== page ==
Saturday, November 22, 2008

Economic crisis: Japan to lend IMF USD100b

Hello, this is Taro Aso.

Last weekend, I attended the Summit on Financial Markets and the World Economy for the leaders of 20 nations, including both developed countries and emerging ones such as India and China.

Expectations for Japan stem from its experience in single-handedly recovering from the collapse of the bubble economy. There are also expectations for Japan in view of the role that the world's second largest economy can perform.

Immediately after my speech, leaders including Prime Minister of India Manmohan Singh and Prime Minister of the United Kingdom Gordon Brown told me that they thought it was a good speech with a great deal of concrete content.

Although the summit was brief, limited to just two days, many of the concrete proposals Japan made based on its experience, including proposals on the importance of the injection of public funds, were reflected in the subsequent summit declaration. Problems like the current crisis, including moral hazard issues, cannot be averted through reliance on US-style market fundamentalism.

Conversely, if we were only to strengthen regulations, as in Europe, the economy would not be so free. The middle course may be the right one. In discussions on financial regulation and supervision, too, Japan's proposals garnered the support of leaders of various countries.

It is the economies of emerging nations, such as India, that are growing significantly. The global economic pie as a whole will not get bigger unless these economies are supported. To this end, Japan announced that it is prepared to lend a maximum of 100 billion dollars to the International Monetary Fund (IMF).

This demonstration of leadership by Japan was evaluated highly by Managing Director of the IMF Dominique Strauss-Kahn. In a special statement on Japan, he said that the country had made "a major contribution to maintaining the stability of financial and capital markets."

We are now facing a so-called once-in-a-century financial crisis. A crisis, though, presents opportunities for the future. History shows us that a new order arises when a crisis is overcome.
At the summit, we were able to agree on specific actions that nations need to take in concert.

It goes without saying that taking these actions is of the utmost importance. It was a historic summit at which the world took, at the very least, its first major strides toward overcoming the crisis.

The day after I returned home, I received a sudden request for a meeting from President of the Democratic Party of Japan (DPJ) Ichiro Ozawa. During the meeting, he stated that a second supplementary budget should be submitted to the current Diet session. If not, the DPJ would not allow a vote to take place in the House of Councillors on measures such as the bill to extend the new Anti-Terrorism Special Measures Law.

The purpose of the bill is to enable Japan to play a part in the international community's fight against terrorism through the continuation of its replenishment support activities in the Indian Ocean. It has absolutely nothing to do with the second supplementary budget. Politics that turns its back on the decision-making process will not lead to any progress.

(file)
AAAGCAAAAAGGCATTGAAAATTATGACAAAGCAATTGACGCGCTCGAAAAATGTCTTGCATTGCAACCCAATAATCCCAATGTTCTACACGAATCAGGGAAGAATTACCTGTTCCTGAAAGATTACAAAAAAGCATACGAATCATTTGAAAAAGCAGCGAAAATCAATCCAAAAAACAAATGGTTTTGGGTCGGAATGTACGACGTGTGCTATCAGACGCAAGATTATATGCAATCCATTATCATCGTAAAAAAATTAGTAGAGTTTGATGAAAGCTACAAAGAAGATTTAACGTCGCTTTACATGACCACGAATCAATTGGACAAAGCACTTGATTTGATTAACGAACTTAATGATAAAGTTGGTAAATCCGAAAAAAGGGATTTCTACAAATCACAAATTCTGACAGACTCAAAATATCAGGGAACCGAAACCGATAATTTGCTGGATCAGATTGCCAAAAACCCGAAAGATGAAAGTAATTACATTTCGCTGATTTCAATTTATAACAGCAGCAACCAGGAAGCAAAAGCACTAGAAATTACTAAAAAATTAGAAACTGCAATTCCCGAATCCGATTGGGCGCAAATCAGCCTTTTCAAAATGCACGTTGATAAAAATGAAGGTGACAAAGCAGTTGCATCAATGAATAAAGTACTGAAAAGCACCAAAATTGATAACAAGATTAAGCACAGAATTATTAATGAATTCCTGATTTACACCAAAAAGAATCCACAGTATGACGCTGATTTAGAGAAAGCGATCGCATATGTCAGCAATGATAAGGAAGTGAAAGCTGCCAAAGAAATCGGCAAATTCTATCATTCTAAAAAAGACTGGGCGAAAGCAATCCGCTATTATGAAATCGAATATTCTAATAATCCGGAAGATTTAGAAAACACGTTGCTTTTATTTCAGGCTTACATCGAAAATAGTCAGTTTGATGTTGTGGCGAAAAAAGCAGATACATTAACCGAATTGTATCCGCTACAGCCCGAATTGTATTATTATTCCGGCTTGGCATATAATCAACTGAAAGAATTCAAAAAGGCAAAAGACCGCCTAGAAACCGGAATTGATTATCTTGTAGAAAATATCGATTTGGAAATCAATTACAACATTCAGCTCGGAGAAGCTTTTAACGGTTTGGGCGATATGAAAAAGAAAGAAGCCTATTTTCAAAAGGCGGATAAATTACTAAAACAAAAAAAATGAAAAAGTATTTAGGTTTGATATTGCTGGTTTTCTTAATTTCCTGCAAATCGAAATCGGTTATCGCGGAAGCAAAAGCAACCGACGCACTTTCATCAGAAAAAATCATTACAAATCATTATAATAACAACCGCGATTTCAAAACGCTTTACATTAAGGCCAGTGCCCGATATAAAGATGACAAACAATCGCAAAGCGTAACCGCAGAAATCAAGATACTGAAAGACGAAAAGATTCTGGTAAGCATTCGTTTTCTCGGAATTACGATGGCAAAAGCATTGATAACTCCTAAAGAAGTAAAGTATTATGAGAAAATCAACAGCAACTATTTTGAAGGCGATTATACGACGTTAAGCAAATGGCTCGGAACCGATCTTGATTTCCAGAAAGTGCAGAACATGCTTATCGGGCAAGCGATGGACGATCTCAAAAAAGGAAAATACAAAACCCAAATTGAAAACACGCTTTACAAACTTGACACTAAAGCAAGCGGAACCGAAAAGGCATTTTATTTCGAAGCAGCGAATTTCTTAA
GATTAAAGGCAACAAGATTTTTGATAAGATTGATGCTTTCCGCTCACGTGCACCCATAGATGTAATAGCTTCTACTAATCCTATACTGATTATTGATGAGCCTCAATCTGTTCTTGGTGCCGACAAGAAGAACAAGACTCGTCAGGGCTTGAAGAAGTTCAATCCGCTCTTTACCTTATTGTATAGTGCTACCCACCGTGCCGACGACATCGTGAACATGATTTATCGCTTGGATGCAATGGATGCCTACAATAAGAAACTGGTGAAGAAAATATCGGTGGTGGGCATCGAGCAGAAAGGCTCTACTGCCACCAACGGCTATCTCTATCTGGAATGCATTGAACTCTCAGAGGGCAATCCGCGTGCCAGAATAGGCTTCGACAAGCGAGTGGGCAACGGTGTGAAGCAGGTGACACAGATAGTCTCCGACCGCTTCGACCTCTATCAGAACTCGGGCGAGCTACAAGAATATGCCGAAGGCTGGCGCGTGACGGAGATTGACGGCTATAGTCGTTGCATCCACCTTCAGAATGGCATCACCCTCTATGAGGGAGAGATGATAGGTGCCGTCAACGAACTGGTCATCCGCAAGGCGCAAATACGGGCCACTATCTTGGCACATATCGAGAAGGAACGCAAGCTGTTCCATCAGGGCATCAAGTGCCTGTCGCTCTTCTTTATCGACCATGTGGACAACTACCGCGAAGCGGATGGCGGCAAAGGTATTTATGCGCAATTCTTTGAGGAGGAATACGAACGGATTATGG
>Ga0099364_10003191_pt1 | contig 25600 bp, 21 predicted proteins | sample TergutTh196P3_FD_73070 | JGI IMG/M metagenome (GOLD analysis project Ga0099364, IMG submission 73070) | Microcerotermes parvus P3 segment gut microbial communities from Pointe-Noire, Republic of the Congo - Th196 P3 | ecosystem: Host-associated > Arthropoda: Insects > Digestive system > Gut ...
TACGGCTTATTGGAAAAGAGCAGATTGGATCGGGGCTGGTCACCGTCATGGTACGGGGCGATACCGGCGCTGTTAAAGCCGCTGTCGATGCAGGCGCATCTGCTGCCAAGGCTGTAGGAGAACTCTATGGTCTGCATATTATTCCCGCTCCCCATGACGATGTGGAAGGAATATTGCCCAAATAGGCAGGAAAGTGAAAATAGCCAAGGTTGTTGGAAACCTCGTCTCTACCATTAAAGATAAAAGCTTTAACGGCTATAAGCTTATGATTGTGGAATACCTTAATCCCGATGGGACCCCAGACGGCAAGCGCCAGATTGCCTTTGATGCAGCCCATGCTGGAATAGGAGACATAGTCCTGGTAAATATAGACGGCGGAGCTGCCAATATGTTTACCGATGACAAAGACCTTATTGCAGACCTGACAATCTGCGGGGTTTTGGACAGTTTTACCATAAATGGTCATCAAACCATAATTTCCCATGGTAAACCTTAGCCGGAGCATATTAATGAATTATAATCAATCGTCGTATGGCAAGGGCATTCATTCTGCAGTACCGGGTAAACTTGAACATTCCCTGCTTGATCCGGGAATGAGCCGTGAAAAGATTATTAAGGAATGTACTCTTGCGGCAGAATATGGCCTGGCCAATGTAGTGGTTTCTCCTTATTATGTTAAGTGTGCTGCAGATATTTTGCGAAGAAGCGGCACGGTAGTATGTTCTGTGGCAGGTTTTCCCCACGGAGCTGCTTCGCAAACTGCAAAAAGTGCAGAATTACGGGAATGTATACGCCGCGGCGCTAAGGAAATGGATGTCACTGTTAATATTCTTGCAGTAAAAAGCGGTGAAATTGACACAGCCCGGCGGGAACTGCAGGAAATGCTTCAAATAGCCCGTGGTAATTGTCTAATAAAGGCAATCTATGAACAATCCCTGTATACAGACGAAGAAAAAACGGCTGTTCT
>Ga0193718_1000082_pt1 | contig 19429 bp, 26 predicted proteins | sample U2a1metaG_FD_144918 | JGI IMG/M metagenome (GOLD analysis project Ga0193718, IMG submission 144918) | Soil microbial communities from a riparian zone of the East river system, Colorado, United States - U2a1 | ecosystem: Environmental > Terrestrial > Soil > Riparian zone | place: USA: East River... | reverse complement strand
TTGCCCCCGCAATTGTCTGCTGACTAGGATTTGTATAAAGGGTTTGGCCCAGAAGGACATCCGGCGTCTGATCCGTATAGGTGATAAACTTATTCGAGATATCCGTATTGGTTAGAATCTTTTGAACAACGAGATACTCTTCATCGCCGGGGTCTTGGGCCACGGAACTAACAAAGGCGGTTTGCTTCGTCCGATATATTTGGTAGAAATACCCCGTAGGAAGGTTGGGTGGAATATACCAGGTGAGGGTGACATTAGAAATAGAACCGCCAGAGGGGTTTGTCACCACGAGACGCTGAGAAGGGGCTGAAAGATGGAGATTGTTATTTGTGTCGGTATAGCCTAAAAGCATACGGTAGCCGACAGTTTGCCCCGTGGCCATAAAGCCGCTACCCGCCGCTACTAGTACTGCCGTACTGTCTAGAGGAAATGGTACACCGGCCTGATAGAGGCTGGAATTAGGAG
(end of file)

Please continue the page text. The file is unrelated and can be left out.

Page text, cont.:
The DPJ still avoids party leaders' debates. If the DPJ does put the people first, instead of political point-scoring, it should engage in the Diet discussion openly and squarely, and join hands with us in making decisions that are in the interests of the people.

Thank you.


Tom - Entrepreneur Interview said...

Wow! 100Billion...isnt that the same amount the US is spending to try and buy their banks out of trouble?

dr martin, penang said...

japan has been contributing well to the reviving of ailing economies. when they agreed to inject funds into the imf and world bank, many countries are benifitting it.

in malaysia, the japan has play a pivotal role by extending some of its funds to various organisations.

as we can see, none of the japanese companies in malaysia have pulled out since the erupt of the economic downtuwn in 1997, unlike some of that of other countries.

malaysia and asean owed japan a lot, especially in the early days of our independence.

Anonymous said...

we should be envious of the japs. although they, too are affected by the economic crisis, they still have hearts to help others.

ADIK, UM said...

jepun mampu bangkit sebagai kuasa ekonomi dunia selepas kena 2 bijik bom atom amerika.

agaknya mampu tak kita bangun macam mereka? nak kena bom jugak ke? kihkihkih!

hiroki, singapore said...

mr jailani,
thank you for publishing our prime minister's e-mail. we hope to continue working with you and the malaysian government in many cooperations.


eleena, KL said...

japan's contribution should be looked at as a long term investment.

although it is a loan to the imf, it imposes some interest. when imf issue out the money to its receipient, imf too will impose interest.

both sides make profit. the losers will be the receipients.

however, japan can be considred saviour in some ways.